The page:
South Africa has one of the most expensive data costs globally. According to research conducted by the Independent Communications Authority of South Africa (ICASA), the country has the 3rd most expensive costs across BRICS countries. The country’s market is not a monopolistic one in telecommunications, there are a number of service providers including Vodacom, MTN, Telkom, Cell C and newly launched Rain which is a mobile data-only service at 5c per meg (R50 per gig), of which was introduced to the market as a call to action and gap to the high data costs. As costs continue to rise, for both consumer and producer, the market requires more competition, which as a result will offer us as consumers an opportunity to participate in the digital economy. As briefly mentioned, the cost of operating in the digital age is costly not only the consumer but also the telecommunication companies due to lack of availability of spectrum because of the delay in the government-led process of digital migration. According to Vodacom CEO Shameel Joosub, because South Africa has not had access to spectrum of data for nearly over 14 years, this has caused the continuous hikes in prices and this needs and can be reduced by almost half if its introduced. At the end of the day, in as much as projects like Project Isizwe and Broadband Game Changer are implemented, the quality and speed of data of these public wifi hotspots are limited and for a long term play, could impede the stride that the strategy’s goal has.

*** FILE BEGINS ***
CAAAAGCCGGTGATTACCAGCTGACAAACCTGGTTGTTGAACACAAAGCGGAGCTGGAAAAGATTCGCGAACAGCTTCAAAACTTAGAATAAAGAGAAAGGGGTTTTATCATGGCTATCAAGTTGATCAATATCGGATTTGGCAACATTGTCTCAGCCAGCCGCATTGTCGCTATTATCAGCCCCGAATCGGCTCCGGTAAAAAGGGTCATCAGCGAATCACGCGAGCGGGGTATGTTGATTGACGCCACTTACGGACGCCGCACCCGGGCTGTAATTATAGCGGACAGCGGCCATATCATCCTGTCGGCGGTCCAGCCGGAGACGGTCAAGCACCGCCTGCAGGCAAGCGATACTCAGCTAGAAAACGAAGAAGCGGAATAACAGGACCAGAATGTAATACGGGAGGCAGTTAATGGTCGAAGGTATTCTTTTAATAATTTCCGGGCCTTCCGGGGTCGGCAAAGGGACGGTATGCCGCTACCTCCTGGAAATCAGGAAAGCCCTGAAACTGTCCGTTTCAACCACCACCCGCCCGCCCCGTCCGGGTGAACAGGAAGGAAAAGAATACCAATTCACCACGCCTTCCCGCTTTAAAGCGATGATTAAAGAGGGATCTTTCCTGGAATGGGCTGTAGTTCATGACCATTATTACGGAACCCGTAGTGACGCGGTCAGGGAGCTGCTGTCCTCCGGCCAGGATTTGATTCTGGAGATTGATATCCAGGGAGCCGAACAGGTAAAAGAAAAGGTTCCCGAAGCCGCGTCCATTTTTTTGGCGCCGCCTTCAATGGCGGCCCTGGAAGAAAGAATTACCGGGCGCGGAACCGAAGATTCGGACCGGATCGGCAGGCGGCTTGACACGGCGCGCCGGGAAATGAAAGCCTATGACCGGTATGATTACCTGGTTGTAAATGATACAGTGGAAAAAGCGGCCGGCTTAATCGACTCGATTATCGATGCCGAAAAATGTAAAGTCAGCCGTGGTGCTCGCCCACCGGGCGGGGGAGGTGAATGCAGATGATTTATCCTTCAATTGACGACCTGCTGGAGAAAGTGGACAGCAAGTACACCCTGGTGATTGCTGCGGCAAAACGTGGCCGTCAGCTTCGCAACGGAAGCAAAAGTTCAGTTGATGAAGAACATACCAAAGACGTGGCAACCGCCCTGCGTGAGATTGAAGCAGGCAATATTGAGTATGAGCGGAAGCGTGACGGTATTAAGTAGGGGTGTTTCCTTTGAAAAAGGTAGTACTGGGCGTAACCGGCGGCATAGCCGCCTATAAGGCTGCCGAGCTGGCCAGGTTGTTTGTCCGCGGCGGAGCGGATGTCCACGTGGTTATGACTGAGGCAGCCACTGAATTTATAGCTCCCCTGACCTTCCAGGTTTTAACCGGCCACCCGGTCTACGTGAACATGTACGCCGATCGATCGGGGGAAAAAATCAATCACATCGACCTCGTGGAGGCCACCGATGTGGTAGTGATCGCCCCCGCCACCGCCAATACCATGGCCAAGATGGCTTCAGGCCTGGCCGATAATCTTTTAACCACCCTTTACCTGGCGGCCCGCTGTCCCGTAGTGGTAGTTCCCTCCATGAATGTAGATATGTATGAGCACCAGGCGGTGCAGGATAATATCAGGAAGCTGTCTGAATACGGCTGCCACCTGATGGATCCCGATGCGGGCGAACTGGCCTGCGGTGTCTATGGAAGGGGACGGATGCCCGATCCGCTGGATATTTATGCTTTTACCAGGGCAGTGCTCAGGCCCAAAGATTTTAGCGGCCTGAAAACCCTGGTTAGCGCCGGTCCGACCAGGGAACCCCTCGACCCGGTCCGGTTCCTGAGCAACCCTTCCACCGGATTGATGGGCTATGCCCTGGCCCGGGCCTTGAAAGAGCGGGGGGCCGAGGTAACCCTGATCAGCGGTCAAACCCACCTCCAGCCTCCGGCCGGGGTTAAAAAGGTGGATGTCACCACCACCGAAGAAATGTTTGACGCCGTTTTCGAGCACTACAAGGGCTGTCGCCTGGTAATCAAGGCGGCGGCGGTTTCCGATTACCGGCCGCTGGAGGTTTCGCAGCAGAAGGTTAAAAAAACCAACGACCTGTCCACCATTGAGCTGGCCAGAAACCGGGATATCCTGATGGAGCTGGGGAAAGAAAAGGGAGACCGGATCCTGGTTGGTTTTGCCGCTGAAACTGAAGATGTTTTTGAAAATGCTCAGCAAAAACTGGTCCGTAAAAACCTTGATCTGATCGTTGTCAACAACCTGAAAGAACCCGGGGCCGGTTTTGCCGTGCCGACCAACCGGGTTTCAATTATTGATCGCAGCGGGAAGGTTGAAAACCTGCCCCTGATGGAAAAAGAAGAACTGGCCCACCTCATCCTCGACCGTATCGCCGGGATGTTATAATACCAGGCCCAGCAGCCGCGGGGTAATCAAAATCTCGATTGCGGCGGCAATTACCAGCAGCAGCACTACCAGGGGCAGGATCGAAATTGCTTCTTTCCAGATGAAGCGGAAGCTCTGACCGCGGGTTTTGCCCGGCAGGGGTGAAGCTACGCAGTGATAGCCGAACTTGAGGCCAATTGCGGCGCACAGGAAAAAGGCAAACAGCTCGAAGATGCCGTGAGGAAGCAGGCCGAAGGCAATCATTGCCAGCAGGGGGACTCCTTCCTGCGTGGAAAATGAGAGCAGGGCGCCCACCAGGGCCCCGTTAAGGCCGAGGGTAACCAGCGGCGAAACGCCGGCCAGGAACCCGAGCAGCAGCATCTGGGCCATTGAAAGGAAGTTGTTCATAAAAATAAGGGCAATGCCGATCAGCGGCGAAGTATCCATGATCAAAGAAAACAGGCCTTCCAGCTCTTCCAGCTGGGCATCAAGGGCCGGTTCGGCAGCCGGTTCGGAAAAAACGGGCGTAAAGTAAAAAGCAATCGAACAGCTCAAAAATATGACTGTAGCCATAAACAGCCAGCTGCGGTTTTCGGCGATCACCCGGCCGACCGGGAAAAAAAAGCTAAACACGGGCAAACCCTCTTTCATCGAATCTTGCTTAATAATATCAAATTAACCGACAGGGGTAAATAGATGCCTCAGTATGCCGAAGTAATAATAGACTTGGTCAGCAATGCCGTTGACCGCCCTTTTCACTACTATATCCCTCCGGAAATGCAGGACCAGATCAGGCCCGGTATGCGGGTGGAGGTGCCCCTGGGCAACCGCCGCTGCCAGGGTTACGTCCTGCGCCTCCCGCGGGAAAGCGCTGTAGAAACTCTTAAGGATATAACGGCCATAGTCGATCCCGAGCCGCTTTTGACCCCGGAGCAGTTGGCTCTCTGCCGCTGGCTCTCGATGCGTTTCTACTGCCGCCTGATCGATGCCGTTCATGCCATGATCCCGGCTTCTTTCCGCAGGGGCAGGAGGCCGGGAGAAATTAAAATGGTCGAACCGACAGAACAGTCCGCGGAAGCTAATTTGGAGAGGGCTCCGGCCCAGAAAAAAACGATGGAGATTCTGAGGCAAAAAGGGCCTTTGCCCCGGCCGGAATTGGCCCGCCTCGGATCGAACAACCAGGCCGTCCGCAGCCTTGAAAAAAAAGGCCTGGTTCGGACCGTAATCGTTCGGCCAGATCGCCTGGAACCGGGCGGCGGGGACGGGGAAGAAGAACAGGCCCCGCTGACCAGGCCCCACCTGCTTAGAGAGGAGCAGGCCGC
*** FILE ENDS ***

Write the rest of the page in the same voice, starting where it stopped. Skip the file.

The president of South Africa, in his recent State of the Nation address highlighted 4IR and mentioned that “…over the next six years, we will provide every school child in South Africa with digital workbooks and textbooks on a tablet device.”. This is inspired, and through the pipelines of education and infrastructure, government has a major role to play as an enabler of attempting to close the gap of the digital divide that exists. The reliance on aided development from the private sector and creating development policies that are only inclusive and benefit certain players in the industry is not wise, engagement with other strategic and key ecosystem players like universities, startups, STEM-focused NPCs are going to play a major role in pivoting acceleration at the matter at hand. On infrastructure, while it has taken over a decade for the spectrum issue to be resolved between the Ministry of Telecommunications and Postal Services and ICASA for digital migration to take place, President Cyril Ramaphosa cemented confidence in that a new deadline for the completion of digital migration had been placed and that is was July 2020. As Ramaphosa mentioned, that this solution could provide “ …unlock significant value in the telecommunications sector, increase competition, promote investment and reduce data costs." , which in turn, will enable many more South Africans to access data, and access it cheaply, if only government plays its role in enabling.
Development comes in many perspectives and is no silver bullet, especially because its an answer framework that invites and honours practices from diverse disciplines like academia and culture and not just politics. What’s needed before access to tools and capital distribution by key stakeholders, is a policy that focuses on the strategy of ICTD and serves it as a precondition to the strategy, this is one of the key ways that we can continue our efforts in bridging the digital divide.